Animating Bold Street

Today film-maker Emily Voelker has been joined in FACT by a group of young people from North Liverpool’s Positive Future Community Group. The group aim to create animations using Bold Street as an inspiration. For many in the group this will be their first experience animating and they will be hard at work for the next three days creating sets, characters and stories.

Images of the work will be available shortly and the full animation will be on display when the exhibition launches on the 29th of June.

The Bolder They Walk


tenantspin has commissioned internationally renowned film makers Kim Ryan (gente hermosa), Chris Bernard (Letter To Brezhnev) and Alex Cox (Repo Man) to create a film for Bold Street.


The filming has taken place, and the film “The Bolder They Walk” is now in the post production phase; and will be ready for public viewing as an integral part of the Bold Street Project launching in FACT June 30th.

3_kimalexchris_blog.jpgThe film is part of the “Radical, Free Thinking Bold Street” theme. Images from the film set (Bold Street) are available here. Larger versions available on Flickr.

Audio Tour…A sneak preview

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Artist Roger Hill has been busy creating an audio tour of Bold Street. Designed for the International tourist and the Bold Street community alike, Roger takes us on the first of two audio strolls down Bold Street, reflecting upon its portrayal of the city at large and its delicately balanced economy and infrastructure. A 30 second sneak preview is already available here. (Click on the player above).

Online History: An Anomaly


As we create a new history of Bold Street online, we’re using a variety of tools to help us create a mesh of content, tags, references and data. And sometimes, the unexpected happens….

Today I noticed a comment posted on one of the ‘History of Bold Street‘ images we have posted on Flickr. The comment, quite rightly points out that Flickr states the image was taken in 2007, but clearly the image is from (sometime around) 1974. Thanks or the tip ‘abnsinoan’ and we will now make sure we set the right ‘Date Taken’ on our Bold Street images. Corrections on those pictures coming soon!

This simple data error highlights the issues around creating online content “retrospectively”. Online spaces are designed around a continual content evolution, rather than archiving of past work, and as such a few things don’t quite fit. Of course we can manipulate Flickr to display the right date ‘after the event’, but this anomaly shows how the online space is geared to the process of continually archiving as we go along, creating an evolving history that writes itself. It is as if these online spaces we participate in, do not need to be archived, as they create an ever-evolving, self-referential archive just by existing and collecting and tracking every single interaction that takes place within them. This made me realise how important it is we keep the Bold Street content online for many people to write, share and enjoy.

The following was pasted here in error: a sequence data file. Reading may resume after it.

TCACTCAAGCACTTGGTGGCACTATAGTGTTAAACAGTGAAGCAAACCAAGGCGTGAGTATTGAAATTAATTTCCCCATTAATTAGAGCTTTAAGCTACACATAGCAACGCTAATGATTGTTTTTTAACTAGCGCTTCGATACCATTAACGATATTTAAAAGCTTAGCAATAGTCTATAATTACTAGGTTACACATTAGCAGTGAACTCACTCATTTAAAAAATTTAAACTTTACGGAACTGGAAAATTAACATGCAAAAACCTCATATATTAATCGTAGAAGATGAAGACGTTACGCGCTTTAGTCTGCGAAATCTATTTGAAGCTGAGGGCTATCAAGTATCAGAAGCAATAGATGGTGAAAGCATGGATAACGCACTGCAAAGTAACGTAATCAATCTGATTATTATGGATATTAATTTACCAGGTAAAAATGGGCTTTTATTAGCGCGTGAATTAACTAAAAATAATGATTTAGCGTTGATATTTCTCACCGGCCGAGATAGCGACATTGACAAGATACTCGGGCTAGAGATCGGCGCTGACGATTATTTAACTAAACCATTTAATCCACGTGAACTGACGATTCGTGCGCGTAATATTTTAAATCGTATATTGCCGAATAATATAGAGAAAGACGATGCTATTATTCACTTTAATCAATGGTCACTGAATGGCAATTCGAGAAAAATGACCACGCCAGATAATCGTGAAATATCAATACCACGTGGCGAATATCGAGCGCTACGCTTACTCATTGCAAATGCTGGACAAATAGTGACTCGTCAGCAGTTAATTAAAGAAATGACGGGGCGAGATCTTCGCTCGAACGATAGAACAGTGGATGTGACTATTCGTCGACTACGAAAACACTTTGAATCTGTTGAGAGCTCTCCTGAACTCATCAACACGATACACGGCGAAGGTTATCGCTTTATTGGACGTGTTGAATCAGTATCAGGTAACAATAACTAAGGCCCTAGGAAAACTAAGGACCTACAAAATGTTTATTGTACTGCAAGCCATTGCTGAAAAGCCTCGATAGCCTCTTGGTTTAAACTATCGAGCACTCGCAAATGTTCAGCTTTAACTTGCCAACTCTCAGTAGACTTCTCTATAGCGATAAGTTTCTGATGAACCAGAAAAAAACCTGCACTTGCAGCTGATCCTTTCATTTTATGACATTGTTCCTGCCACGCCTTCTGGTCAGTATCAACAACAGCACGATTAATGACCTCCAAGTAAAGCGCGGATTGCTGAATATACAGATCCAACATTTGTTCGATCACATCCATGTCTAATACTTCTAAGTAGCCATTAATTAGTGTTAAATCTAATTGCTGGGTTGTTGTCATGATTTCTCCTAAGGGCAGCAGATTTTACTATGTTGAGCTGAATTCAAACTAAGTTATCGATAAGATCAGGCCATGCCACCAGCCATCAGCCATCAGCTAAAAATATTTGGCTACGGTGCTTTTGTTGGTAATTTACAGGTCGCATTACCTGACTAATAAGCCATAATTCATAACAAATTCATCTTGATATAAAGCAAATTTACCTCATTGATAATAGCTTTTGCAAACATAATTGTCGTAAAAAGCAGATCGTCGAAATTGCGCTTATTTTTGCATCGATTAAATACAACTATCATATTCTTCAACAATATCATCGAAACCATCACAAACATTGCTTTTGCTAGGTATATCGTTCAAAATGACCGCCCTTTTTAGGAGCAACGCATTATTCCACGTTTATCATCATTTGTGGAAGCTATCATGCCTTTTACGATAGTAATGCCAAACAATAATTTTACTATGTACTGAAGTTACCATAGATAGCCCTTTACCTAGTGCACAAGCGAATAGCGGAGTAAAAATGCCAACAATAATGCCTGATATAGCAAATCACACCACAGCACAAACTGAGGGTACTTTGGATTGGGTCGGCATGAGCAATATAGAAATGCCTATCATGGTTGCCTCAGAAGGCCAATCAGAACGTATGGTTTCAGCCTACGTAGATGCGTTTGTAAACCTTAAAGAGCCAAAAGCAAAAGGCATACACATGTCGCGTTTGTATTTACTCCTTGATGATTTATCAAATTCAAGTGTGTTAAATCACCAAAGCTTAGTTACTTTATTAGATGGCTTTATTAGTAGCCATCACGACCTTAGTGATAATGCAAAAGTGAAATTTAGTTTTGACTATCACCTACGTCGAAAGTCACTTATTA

Reader Feedback

The Bold Street Project Blog has not been launched long and already we’re getting brilliant feedback from our readers in Liverpool and further afield. Visitor levels are on the up and are set to rise dramatically next week as we start to promote the project. Feedback so far is helping us gather new content and improve the blog in general.

One reader from outside Liverpool suggested we added better ‘Contact’ information, and suggested we add a page of team profiles so we can see who’s who! Nice idea; we are hopefully going to add pictures of the team next week, and the new contacts page is live already. Another reader, inspired by the photo of Cafe Berlin wanted to see what was at No77 today; we aim to please, so Laura and Patrick went out to see; Yums!

Send us your feedback and we’ll be sure to include it!


Keep an eye out for the Bold Street Postcard which is now in circulation around Liverpool…..hold onto these, they may become collectors’ items one day.

77 Bold Street is now….


In response to a question about 77 Bold Street, formally Cafe Berlin, the current occupier is YUMS Restaurant, server of Korean foods.

Mmmmmm. all you can eat!

Former Bold Street Worker


Doreen Preston gave an insightful interview about her work in Clay & Abrham pharmacy which was located at 87 Bold Street. As a 19 year old in 1945, Doreen describes a very different Bold Street to the one we know today, she gives vivid descriptions of fleets of nannies with silver cross prams parading the children of the wealthy.

Doreen’s interview will be available in full very soon.

Interview with Doris Mercer


We’ve been interviewing some interesting Bold Street characters over the past few weeks including Doris Mercer who worked on Bold Street between the 1930’s and 1960’s. Doris worked in the La Kabala, Sissens and Fullers during Bold Street’s glory days as a hot spot for the wealthy. The interview will be available very soon.

If you worked in any of these establishments or know Doris, please get in touch.